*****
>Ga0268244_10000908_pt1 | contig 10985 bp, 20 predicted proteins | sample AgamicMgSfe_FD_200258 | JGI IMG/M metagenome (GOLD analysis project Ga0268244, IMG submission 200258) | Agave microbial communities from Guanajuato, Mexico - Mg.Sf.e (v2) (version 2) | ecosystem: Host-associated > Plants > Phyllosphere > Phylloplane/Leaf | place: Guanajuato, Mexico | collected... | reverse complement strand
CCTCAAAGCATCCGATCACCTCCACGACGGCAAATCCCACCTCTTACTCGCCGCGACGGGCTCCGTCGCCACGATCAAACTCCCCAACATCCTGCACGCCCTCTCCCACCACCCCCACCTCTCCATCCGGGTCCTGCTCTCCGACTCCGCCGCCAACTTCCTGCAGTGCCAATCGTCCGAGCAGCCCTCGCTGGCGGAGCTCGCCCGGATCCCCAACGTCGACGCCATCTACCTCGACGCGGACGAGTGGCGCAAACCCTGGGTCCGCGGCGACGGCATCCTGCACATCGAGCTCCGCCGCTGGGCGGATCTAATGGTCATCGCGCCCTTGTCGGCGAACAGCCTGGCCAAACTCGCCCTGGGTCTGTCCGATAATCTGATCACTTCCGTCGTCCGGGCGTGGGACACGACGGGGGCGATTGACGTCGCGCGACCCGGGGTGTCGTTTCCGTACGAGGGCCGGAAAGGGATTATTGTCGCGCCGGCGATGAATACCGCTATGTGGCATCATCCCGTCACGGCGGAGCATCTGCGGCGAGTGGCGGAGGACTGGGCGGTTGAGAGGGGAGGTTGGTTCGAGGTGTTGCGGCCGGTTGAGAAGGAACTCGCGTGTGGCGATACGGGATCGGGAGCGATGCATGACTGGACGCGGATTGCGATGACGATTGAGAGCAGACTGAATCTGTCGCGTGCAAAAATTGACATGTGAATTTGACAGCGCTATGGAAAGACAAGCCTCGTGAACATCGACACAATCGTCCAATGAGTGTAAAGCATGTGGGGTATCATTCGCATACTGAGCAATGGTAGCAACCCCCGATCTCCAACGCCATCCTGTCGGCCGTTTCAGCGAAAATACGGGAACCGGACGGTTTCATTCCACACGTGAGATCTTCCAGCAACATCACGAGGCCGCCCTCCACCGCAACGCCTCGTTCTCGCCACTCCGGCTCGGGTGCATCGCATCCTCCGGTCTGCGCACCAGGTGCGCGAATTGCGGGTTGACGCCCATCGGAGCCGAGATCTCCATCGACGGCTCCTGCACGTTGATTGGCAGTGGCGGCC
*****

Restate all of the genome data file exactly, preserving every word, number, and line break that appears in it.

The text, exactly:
>Ga0268244_10000908_pt1 | contig 10985 bp, 20 predicted proteins | sample AgamicMgSfe_FD_200258 | JGI IMG/M metagenome (GOLD analysis project Ga0268244, IMG submission 200258) | Agave microbial communities from Guanajuato, Mexico - Mg.Sf.e (v2) (version 2) | ecosystem: Host-associated > Plants > Phyllosphere > Phylloplane/Leaf | place: Guanajuato, Mexico | collected... | reverse complement strand
CCTCAAAGCATCCGATCACCTCCACGACGGCAAATCCCACCTCTTACTCGCCGCGACGGGCTCCGTCGCCACGATCAAACTCCCCAACATCCTGCACGCCCTCTCCCACCACCCCCACCTCTCCATCCGGGTCCTGCTCTCCGACTCCGCCGCCAACTTCCTGCAGTGCCAATCGTCCGAGCAGCCCTCGCTGGCGGAGCTCGCCCGGATCCCCAACGTCGACGCCATCTACCTCGACGCGGACGAGTGGCGCAAACCCTGGGTCCGCGGCGACGGCATCCTGCACATCGAGCTCCGCCGCTGGGCGGATCTAATGGTCATCGCGCCCTTGTCGGCGAACAGCCTGGCCAAACTCGCCCTGGGTCTGTCCGATAATCTGATCACTTCCGTCGTCCGGGCGTGGGACACGACGGGGGCGATTGACGTCGCGCGACCCGGGGTGTCGTTTCCGTACGAGGGCCGGAAAGGGATTATTGTCGCGCCGGCGATGAATACCGCTATGTGGCATCATCCCGTCACGGCGGAGCATCTGCGGCGAGTGGCGGAGGACTGGGCGGTTGAGAGGGGAGGTTGGTTCGAGGTGTTGCGGCCGGTTGAGAAGGAACTCGCGTGTGGCGATACGGGATCGGGAGCGATGCATGACTGGACGCGGATTGCGATGACGATTGAGAGCAGACTGAATCTGTCGCGTGCAAAAATTGACATGTGAATTTGACAGCGCTATGGAAAGACAAGCCTCGTGAACATCGACACAATCGTCCAATGAGTGTAAAGCATGTGGGGTATCATTCGCATACTGAGCAATGGTAGCAACCCCCGATCTCCAACGCCATCCTGTCGGCCGTTTCAGCGAAAATACGGGAACCGGACGGTTTCATTCCACACGTGAGATCTTCCAGCAACATCACGAGGCCGCCCTCCACCGCAACGCCTCGTTCTCGCCACTCCGGCTCGGGTGCATCGCATCCTCCGGTCTGCGCACCAGGTGCGCGAATTGCGGGTTGACGCCCATCGGAGCCGAGATCTCCATCGACGGCTCCTGCACGTTGATTGGCAGTGGCGGCC